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Fri Apr 29, 2016, 01:05 PM

Elections and Marxism

So elections may be an excellent means to amplify the socialist message and organize and give shape to movements that develop outside the electoral sphere. But socialism cannot be legislated into existence. The absolute precondition in the U.S. to the building of a genuine socialist movement, embracing millions of workers, the poor and the oppressed, is breaking from the limits imposed by the two-party system and creating a party of workers and the oppressed. But for the socialists to fully succeed in their project, there must be a revolutionary struggle that moves far beyond the limits of our rigged democracy.


Elections and the Marxist tradition

Paul D'Amato, author of The Meaning of Marxism, looks at how socialists--from the time of Marx and Engels through today--have approached politics and voting.
April 26, 2016

THERE IS a still-widespread fallacy that Marxism cares only about economics.

It is certainly true that Marxists believe the economic relations of society constitute its foundation, and you can't understand the dynamics of a particular society unless you understand its underlying relations of production--and, in particular, its class relations. "What distinguishes the various economic formations of society," wrote Marx in Capital, "is the form in which...surplus labor is in each case extorted from the immediate producer, the worker."

But just as a house is more than its foundation and supports, so capitalism is more than its economic structure. As Marx famously wrote in his Preface to A Critique of Political Economy, a "legal and political superstructure" arises on this foundation, "to which correspond definite forms of social consciousness."

One key component of this superstructure is the state, which has, at its core, agencies of coercion and vast official bureaucracies, but also legislative and executive bodies that change hands between competing political parties, at least in systems where elections are held. Engels described the modern state, even in its most democratic form, as "the organization which the ruling classes--landowners and capitalists--have provided for themselves in order to protect their social privileges." ...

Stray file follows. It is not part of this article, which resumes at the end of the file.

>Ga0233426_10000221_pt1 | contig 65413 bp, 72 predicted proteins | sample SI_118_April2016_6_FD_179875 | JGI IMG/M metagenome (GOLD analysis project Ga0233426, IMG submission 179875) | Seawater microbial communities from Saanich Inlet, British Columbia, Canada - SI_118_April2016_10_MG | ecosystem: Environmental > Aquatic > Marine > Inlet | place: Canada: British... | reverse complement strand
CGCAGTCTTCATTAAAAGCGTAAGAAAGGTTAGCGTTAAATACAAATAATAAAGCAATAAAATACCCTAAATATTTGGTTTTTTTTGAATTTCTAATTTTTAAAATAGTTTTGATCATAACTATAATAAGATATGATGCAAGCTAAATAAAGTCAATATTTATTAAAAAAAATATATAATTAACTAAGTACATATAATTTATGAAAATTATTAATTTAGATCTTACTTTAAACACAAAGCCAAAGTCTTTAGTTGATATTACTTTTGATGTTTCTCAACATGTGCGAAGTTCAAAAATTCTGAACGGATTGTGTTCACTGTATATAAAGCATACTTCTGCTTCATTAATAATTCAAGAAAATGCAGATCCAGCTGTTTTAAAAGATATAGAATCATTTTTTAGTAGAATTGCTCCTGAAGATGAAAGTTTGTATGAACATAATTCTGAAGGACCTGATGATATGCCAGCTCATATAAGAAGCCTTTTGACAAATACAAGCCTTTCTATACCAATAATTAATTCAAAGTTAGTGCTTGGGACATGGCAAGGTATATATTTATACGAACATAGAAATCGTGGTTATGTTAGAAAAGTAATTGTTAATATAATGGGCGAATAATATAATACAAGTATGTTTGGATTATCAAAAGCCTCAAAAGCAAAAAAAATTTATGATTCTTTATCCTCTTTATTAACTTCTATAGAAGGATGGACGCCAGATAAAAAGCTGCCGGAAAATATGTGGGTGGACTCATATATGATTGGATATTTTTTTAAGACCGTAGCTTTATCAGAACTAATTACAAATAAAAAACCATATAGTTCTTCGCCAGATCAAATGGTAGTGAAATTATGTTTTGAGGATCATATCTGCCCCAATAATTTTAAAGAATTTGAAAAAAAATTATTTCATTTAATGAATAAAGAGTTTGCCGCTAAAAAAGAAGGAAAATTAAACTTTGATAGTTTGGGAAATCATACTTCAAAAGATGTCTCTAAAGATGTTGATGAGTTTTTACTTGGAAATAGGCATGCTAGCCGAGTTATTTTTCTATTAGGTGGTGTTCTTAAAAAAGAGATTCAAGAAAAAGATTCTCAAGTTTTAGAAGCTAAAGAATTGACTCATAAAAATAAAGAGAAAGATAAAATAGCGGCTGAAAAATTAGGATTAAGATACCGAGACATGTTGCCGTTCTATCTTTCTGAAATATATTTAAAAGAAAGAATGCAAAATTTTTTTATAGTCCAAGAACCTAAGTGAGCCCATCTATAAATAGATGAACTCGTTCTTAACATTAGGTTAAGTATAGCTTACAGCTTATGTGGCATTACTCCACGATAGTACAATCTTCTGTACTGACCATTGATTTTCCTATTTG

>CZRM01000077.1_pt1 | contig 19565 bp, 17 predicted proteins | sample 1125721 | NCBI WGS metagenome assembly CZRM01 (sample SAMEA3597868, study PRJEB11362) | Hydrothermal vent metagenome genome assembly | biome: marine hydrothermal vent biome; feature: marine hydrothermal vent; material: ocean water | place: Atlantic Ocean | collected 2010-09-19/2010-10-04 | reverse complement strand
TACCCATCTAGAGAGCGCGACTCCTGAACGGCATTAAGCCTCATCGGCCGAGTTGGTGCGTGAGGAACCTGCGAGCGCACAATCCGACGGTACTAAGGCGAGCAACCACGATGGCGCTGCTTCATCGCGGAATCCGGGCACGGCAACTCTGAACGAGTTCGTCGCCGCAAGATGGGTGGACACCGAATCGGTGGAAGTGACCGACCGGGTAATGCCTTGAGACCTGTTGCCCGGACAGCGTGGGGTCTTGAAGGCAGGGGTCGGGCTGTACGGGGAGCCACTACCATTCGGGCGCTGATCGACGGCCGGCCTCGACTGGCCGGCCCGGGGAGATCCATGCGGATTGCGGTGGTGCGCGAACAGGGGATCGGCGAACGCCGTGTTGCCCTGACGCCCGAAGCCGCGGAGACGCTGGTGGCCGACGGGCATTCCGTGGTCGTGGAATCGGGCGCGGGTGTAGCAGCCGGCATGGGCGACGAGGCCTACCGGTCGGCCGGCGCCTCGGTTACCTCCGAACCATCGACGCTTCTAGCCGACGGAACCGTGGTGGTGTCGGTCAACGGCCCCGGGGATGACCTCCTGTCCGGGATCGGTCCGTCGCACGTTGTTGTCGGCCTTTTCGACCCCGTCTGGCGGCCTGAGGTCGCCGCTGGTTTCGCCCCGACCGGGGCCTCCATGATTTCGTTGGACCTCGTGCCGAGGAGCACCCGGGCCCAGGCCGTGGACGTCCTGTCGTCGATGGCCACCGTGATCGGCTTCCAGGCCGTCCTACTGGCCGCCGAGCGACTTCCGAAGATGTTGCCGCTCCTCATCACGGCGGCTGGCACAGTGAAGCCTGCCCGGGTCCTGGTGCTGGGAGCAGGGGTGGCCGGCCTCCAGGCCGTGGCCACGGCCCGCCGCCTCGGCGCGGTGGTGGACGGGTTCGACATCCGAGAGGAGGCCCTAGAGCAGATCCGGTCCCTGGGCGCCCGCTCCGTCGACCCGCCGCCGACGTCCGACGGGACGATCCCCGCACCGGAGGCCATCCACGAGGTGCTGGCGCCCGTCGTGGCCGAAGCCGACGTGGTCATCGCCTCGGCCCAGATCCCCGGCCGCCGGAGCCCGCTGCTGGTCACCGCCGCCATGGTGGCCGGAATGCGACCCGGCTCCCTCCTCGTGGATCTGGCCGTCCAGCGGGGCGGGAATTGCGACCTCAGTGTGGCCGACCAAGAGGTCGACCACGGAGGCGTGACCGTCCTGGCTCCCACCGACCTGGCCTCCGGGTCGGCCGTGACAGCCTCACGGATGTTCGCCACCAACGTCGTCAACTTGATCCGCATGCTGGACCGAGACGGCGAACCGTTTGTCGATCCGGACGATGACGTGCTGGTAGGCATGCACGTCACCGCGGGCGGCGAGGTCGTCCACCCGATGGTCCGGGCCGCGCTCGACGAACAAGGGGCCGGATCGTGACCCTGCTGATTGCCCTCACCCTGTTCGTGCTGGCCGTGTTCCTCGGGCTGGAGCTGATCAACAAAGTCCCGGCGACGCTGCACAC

more here: https://socialistworker.org/2016/04/26/elections-and-the-marxist-tradition

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TBF Apr 2016 OP
guillaumeb May 2016 #1

Response to TBF (Original post)

Mon May 2, 2016, 11:13 AM

1. Recommended. And equally important:

when Marx wrote:

As Marx famously wrote in his Preface to A Critique of Political Economy, a "legal and political superstructure" arises on this foundation, "to which correspond definite forms of social consciousness."


this social consciousness also creates and defines the limits of acceptable thinking. Noam Chomsky writes about what we can think. And what we can think arises from our socialization.

Thus when President Obama talked about changing the US healthcare system, he of course framed the solution in terms friendly to capitalism. He, like most modern Presidents, is a believer in Capitalism the religion as well as the capitalist system as it exists in the US. So any solution to a problem that, ironically, is created by capitalism, must embrace further capitalist solutions that just happen to further enhance the ability of big business to monetize healthcare.

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